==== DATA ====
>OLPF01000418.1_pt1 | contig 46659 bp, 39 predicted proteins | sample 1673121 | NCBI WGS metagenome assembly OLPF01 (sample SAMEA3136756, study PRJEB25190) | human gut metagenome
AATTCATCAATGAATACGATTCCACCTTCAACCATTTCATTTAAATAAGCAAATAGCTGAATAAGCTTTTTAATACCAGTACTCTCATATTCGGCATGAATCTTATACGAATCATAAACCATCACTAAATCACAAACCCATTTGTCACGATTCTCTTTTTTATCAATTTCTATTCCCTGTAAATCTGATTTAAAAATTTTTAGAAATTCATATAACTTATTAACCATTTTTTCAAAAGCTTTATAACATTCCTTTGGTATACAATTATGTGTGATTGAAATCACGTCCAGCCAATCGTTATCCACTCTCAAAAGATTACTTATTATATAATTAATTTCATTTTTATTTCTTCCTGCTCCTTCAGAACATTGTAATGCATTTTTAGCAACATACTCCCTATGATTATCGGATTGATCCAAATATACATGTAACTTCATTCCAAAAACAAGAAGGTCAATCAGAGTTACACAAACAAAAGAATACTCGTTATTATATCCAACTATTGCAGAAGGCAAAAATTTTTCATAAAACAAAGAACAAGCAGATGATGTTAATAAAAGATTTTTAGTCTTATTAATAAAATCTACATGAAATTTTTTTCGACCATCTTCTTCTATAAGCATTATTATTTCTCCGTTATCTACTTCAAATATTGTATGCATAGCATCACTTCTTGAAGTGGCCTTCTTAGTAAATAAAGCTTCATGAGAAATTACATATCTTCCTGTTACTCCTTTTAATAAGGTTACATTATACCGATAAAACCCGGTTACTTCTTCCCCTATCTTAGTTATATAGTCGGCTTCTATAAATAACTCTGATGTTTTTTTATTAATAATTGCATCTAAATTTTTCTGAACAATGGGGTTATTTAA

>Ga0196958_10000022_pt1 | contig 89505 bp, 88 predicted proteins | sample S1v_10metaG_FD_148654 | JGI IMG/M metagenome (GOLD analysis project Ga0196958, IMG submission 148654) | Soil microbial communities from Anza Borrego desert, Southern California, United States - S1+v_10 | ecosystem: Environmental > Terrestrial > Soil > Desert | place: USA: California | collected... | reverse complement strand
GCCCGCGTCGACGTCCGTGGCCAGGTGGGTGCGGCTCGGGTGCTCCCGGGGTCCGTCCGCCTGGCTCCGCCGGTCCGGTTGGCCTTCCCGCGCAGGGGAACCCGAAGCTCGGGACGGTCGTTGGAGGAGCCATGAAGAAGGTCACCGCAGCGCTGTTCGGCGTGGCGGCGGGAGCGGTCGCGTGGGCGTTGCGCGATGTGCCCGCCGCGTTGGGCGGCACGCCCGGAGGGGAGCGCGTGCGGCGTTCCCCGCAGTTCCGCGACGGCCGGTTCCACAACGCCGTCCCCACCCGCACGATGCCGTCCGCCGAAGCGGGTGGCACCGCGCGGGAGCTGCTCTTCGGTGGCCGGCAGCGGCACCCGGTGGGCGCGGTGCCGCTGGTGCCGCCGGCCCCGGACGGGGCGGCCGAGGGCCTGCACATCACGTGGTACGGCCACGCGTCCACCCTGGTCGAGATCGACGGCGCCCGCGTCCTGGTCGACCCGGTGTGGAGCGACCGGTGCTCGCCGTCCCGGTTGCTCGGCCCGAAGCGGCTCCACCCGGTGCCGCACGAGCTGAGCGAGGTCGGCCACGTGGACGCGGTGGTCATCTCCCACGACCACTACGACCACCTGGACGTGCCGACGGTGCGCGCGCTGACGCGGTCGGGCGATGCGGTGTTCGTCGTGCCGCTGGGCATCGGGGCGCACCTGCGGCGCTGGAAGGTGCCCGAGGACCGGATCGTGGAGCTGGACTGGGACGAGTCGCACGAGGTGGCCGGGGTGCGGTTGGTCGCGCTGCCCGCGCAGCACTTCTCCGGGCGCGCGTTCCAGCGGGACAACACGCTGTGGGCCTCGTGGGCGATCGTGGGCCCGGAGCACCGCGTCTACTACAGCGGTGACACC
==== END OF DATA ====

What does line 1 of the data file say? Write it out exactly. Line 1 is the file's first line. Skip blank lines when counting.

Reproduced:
>OLPF01000418.1_pt1 | contig 46659 bp, 39 predicted proteins | sample 1673121 | NCBI WGS metagenome assembly OLPF01 (sample SAMEA3136756, study PRJEB25190) | human gut metagenome